Teachers today need a range of assessment approaches using technology to gauge the achievement of students. Models of technology integration range from relatively passive uses (e.g., teachers reviewing a topic with a power point presentation) to more interactive, hands-on uses(e.g., students using word processing for student reports or calculators for mathematics problem solving, doing internet searches). Assessments tell us how well the students have learned what the teachers expect them to learn and teaching approaches ensure that the students have grasped the concept. So for this to occur, assessments and teaching must be aligned closely, then they strengthen each other. The critical factor is matching the teaching strategy with an appropriate assessment strategy. If a teacher does an exceptional job in assessment of her students but the teacher does not take the assessment into planning her next lessons then the assessments are a waste.
Some of the assessment approaches I plan to use in my math class are rubrics, drill and practice software. I intend to use Rubrics to tell me which particular area my student is falling behind. The drill and practice software which I will be using during mock tests will give me an instant feedback, thus saving my time that would otherwise be spent in manual grading. This way I can give more attention to my students.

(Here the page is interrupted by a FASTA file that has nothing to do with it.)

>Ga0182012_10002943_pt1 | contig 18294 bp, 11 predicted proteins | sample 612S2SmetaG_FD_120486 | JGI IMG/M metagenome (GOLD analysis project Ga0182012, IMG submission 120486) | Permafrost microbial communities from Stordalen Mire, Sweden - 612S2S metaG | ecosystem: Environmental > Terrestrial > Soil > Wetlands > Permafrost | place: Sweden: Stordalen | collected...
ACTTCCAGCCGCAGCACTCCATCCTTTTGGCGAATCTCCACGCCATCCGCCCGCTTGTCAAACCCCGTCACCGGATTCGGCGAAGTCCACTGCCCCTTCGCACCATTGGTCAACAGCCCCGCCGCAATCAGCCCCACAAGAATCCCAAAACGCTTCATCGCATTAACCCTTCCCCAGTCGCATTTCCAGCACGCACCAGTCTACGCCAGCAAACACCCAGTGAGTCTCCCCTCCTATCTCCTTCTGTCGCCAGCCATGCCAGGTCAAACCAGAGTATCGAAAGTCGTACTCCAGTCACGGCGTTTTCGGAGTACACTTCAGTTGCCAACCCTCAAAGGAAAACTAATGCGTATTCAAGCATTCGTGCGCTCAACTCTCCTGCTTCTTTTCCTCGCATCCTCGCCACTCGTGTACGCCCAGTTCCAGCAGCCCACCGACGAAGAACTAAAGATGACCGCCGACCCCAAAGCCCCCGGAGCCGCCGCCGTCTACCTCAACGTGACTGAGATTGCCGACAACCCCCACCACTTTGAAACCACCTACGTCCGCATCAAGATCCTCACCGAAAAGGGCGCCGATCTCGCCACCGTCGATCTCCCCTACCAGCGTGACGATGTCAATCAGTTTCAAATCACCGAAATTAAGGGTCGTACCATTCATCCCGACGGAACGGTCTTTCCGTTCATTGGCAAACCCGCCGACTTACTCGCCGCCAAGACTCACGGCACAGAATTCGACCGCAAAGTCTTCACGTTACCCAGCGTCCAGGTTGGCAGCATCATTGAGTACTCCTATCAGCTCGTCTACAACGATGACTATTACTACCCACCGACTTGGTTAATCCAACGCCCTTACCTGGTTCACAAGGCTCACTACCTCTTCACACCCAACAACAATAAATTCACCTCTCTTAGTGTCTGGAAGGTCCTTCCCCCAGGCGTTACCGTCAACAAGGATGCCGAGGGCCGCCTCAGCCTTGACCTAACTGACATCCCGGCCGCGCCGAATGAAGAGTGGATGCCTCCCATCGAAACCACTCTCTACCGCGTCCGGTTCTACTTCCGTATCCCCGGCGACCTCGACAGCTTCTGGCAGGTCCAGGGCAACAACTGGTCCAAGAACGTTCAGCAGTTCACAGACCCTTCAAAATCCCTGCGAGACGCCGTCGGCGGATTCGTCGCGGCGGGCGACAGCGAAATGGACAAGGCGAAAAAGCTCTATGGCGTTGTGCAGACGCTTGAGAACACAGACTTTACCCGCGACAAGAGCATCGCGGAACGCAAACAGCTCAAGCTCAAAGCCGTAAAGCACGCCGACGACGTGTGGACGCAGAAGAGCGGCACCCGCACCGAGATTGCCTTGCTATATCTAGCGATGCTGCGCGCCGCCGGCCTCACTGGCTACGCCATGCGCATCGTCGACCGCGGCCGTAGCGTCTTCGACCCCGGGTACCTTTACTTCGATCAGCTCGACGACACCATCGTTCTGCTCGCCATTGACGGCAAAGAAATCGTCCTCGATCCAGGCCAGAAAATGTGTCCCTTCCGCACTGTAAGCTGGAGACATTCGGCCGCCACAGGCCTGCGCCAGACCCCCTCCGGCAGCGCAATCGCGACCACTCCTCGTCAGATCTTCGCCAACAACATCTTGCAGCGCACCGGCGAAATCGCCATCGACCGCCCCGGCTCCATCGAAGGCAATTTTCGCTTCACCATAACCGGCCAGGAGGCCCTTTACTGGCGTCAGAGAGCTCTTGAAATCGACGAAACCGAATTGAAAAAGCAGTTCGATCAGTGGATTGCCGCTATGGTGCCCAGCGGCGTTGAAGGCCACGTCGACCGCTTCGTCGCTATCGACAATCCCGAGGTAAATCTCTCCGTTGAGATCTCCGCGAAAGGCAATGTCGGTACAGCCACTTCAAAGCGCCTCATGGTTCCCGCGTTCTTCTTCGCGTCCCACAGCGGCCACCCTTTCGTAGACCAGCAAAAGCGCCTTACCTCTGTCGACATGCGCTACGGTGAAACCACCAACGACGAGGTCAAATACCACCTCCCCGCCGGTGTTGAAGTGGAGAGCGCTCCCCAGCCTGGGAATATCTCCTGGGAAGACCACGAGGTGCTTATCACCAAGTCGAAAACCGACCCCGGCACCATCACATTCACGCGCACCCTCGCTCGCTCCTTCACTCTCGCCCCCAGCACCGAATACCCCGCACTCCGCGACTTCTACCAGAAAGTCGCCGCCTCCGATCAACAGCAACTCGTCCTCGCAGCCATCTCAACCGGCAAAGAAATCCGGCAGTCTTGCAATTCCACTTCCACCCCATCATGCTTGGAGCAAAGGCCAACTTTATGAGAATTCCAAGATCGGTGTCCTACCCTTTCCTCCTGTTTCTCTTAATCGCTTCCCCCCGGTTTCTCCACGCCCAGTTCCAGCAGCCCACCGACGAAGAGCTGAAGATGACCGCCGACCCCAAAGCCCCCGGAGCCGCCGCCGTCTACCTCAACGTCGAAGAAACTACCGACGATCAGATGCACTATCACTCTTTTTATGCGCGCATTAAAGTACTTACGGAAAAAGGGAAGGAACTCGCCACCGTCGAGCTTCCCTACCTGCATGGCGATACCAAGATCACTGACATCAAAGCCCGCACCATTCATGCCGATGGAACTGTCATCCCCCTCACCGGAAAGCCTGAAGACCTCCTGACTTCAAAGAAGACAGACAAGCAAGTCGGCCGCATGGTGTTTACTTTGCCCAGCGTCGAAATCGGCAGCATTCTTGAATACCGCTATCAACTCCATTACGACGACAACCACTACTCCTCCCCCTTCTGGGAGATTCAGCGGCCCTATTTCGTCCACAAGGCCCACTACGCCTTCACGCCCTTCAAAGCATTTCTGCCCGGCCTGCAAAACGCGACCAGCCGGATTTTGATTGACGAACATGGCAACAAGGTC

Using assessments to help plan for future lessons allows you to grow as a teacher. It is also important to see where your students stand in your class in order to help them be successful in the subject. As a teacher we don't want our students to fall far behind and with assessments we can prevent this from happening. Roblyer, M.D. & Doering, A. (2012). Integrating Education Technology
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